• US, UK, and Canadian intelligence officials have warned there may be nation-states looking to spy on vaccine research for the novel coronavirus.
  • It’s unclear if any vaccine data was stolen or what vaccine candidates may have been targeted, but authorities are aware of hacker campaigns targeting medical researchers.
  • Some vaccine candidates may be approved for emergency use as soon as this fall, but it may take years for the world’s population to be inoculated.
  • Visit BGR’s homepage for more stories.

If ever there was a time for the entire world to put aside its differences and work together toward the greater good, the novel coronavirus pandemic is it. Sure, there will be increased cooperation between countries to keep this disease in check as much as possible until a vaccine is found. But, if it wasn’t already clear from the various political attacks that we’ve been witnessing since the emergence of the new virus, it won’t be a smooth ride. Not even vaccine development will be spared, as spies are already trying to steal coronavirus secrets.

A Bill Gates blog post earlier this week revealed as many as 115 different teams were working on COVID-19 vaccine candidates as of mid-April, with eight to 10 of them showing promise. The former Microsoft exec explained how specific vaccine tech works, as well as the pros and cons of developing a vaccine in large numbers. Gates also addressed the logistical issues for manufacturing vaccines in large quantities, saying that COVID-19 is the kind of disease where the entire world will need to be inoculated. It will take years to manufacture between 7 billion and 14 billion doses, Gates said. He also speculated on who will be the first to get the vaccines.

Gates said that after healthcare workers, it’s low-income countries that should be the first to get the vaccine because people will be at higher risk of dying in those countries. But what happens with vaccine development is usually not so noble:

With most vaccines, manufacturers sign a deal with the country where their factories are located, so that country gets first crack at the vaccines. It’s unclear if that’s what will happen here. I hope we find a way to get it out on an equitable basis to the whole world. The WHO and national health authorities will need to develop a distribution plan once we have a better understanding of what we’re working with.

This particular paragraph is all the more interesting in light of BBC’s new story about cyber-spies trying to steal vaccine secrets. The US has seen foreign spies target firms carrying out coronavirus vaccine research, according to a senior US intelligence official who spoke to the BBC. The director of the National Counterintelligence and Security Center Bill Evanina said the US government had warned medical research organizations of the risk of having their data hacked. Evanina would not say whether there were cases of stolen data.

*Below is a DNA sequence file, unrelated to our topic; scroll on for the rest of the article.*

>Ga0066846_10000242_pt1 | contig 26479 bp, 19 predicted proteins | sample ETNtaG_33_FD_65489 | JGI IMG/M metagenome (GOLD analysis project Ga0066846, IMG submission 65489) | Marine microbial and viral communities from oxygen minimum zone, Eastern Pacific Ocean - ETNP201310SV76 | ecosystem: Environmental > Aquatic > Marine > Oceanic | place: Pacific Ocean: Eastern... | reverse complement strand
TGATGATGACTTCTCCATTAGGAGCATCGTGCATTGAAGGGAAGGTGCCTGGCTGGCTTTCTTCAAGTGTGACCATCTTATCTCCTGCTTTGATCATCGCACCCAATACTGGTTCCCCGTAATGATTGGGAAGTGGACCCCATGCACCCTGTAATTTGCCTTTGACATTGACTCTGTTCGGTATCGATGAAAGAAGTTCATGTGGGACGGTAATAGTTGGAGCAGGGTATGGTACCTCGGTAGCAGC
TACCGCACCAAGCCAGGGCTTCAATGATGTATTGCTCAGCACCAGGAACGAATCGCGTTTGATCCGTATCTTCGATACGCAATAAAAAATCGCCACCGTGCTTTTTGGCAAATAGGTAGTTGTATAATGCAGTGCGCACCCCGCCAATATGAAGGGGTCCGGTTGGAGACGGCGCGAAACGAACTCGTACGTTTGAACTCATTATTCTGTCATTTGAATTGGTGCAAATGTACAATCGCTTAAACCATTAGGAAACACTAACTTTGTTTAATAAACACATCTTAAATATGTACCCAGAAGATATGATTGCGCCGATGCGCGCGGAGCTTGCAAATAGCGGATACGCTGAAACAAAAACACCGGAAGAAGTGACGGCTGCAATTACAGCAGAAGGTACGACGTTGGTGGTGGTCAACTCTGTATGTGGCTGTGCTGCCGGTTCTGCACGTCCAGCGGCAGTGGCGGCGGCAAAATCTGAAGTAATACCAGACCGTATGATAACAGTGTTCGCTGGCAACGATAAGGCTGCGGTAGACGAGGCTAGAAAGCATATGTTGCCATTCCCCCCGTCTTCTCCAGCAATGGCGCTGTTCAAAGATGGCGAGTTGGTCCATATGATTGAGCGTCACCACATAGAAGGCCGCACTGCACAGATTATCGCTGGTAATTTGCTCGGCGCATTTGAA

The US government is reportedly running “Operation Warp Speed” to aid work on a coronavirus vaccine.

“We have been working with our industry and government folk here very closely to ensure they are protecting all the research and data as best they can,” he said. “We have every expectation that foreign intelligence services, to include the Chinese Communist Party, will attempt to obtain what we are making here.”

He added, “We’ve been in contact with every medical research organization that is doing the research to be very, very vigilant. In today’s world, there is nothing more valuable or worth stealing than any kind of biomedical research that is going to help with a coronavirus vaccine.”

An FBI official said there have been intrusions in mid-April in some institutions working on COVID-19 research. Two hospitals in the Czech Republic reported cyber-attacks in April, prompting an unusual warning from US Secretary of State Mike Pompeo. “We call upon the actor in question to refrain from carrying out disruptive malicious cyber-activity against the Czech Republic’s healthcare system or similar infrastructure elsewhere,” he said, without naming names.

“Sophisticated threat actors may attempt to steal the intellectual property of organizations engaged in research and development related to COVID-19,” said Canada’s Centre for Cyber Security in March.

Security sources from the UK told the BBC they’ve seen similar activity as well.

Chris Smith started writing about gadgets as a hobby, and before he knew it he was sharing his views on tech stuff with readers around the world. Whenever he's not writing about gadgets he miserably fails to stay away from them, although he desperately tries. But that's not necessarily a bad thing.